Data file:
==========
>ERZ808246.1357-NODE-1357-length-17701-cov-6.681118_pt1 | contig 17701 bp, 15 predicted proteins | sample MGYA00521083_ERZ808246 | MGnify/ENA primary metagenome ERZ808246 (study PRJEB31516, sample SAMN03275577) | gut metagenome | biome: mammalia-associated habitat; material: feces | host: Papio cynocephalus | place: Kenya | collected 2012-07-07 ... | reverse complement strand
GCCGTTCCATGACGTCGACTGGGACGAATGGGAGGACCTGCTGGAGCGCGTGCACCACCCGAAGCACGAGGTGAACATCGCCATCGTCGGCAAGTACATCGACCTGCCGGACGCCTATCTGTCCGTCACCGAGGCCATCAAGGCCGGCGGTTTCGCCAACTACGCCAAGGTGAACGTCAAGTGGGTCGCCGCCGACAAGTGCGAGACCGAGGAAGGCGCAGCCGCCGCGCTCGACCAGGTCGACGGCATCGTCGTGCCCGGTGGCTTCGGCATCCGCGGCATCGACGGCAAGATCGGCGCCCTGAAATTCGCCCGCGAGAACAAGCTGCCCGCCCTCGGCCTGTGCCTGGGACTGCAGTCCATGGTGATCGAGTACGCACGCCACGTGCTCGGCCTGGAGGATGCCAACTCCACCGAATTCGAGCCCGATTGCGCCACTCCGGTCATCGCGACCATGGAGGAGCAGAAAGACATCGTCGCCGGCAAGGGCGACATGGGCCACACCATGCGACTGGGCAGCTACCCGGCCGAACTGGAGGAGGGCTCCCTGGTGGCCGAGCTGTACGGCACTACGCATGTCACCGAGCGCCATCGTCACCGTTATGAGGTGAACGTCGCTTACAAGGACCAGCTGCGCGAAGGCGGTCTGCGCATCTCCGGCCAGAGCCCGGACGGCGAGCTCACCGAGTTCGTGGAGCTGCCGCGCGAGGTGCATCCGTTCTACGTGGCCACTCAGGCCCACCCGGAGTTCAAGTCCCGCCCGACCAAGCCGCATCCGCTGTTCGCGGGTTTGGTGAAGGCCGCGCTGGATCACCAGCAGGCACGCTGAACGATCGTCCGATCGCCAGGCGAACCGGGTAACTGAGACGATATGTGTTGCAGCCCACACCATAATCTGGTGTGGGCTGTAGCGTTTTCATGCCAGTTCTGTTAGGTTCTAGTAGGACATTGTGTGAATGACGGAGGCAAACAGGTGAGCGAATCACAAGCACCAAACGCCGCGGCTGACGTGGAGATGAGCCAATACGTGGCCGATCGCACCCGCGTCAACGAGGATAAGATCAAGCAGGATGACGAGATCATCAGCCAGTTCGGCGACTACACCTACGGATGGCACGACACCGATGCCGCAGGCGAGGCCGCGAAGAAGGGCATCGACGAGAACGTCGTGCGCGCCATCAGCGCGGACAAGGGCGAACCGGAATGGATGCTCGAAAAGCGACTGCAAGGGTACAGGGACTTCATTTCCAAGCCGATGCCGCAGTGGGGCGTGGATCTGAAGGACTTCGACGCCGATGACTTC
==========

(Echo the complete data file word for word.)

>ERZ808246.1357-NODE-1357-length-17701-cov-6.681118_pt1 | contig 17701 bp, 15 predicted proteins | sample MGYA00521083_ERZ808246 | MGnify/ENA primary metagenome ERZ808246 (study PRJEB31516, sample SAMN03275577) | gut metagenome | biome: mammalia-associated habitat; material: feces | host: Papio cynocephalus | place: Kenya | collected 2012-07-07 ... | reverse complement strand
GCCGTTCCATGACGTCGACTGGGACGAATGGGAGGACCTGCTGGAGCGCGTGCACCACCCGAAGCACGAGGTGAACATCGCCATCGTCGGCAAGTACATCGACCTGCCGGACGCCTATCTGTCCGTCACCGAGGCCATCAAGGCCGGCGGTTTCGCCAACTACGCCAAGGTGAACGTCAAGTGGGTCGCCGCCGACAAGTGCGAGACCGAGGAAGGCGCAGCCGCCGCGCTCGACCAGGTCGACGGCATCGTCGTGCCCGGTGGCTTCGGCATCCGCGGCATCGACGGCAAGATCGGCGCCCTGAAATTCGCCCGCGAGAACAAGCTGCCCGCCCTCGGCCTGTGCCTGGGACTGCAGTCCATGGTGATCGAGTACGCACGCCACGTGCTCGGCCTGGAGGATGCCAACTCCACCGAATTCGAGCCCGATTGCGCCACTCCGGTCATCGCGACCATGGAGGAGCAGAAAGACATCGTCGCCGGCAAGGGCGACATGGGCCACACCATGCGACTGGGCAGCTACCCGGCCGAACTGGAGGAGGGCTCCCTGGTGGCCGAGCTGTACGGCACTACGCATGTCACCGAGCGCCATCGTCACCGTTATGAGGTGAACGTCGCTTACAAGGACCAGCTGCGCGAAGGCGGTCTGCGCATCTCCGGCCAGAGCCCGGACGGCGAGCTCACCGAGTTCGTGGAGCTGCCGCGCGAGGTGCATCCGTTCTACGTGGCCACTCAGGCCCACCCGGAGTTCAAGTCCCGCCCGACCAAGCCGCATCCGCTGTTCGCGGGTTTGGTGAAGGCCGCGCTGGATCACCAGCAGGCACGCTGAACGATCGTCCGATCGCCAGGCGAACCGGGTAACTGAGACGATATGTGTTGCAGCCCACACCATAATCTGGTGTGGGCTGTAGCGTTTTCATGCCAGTTCTGTTAGGTTCTAGTAGGACATTGTGTGAATGACGGAGGCAAACAGGTGAGCGAATCACAAGCACCAAACGCCGCGGCTGACGTGGAGATGAGCCAATACGTGGCCGATCGCACCCGCGTCAACGAGGATAAGATCAAGCAGGATGACGAGATCATCAGCCAGTTCGGCGACTACACCTACGGATGGCACGACACCGATGCCGCAGGCGAGGCCGCGAAGAAGGGCATCGACGAGAACGTCGTGCGCGCCATCAGCGCGGACAAGGGCGAACCGGAATGGATGCTCGAAAAGCGACTGCAAGGGTACAGGGACTTCATTTCCAAGCCGATGCCGCAGTGGGGCGTGGATCTGAAGGACTTCGACGCCGATGACTTC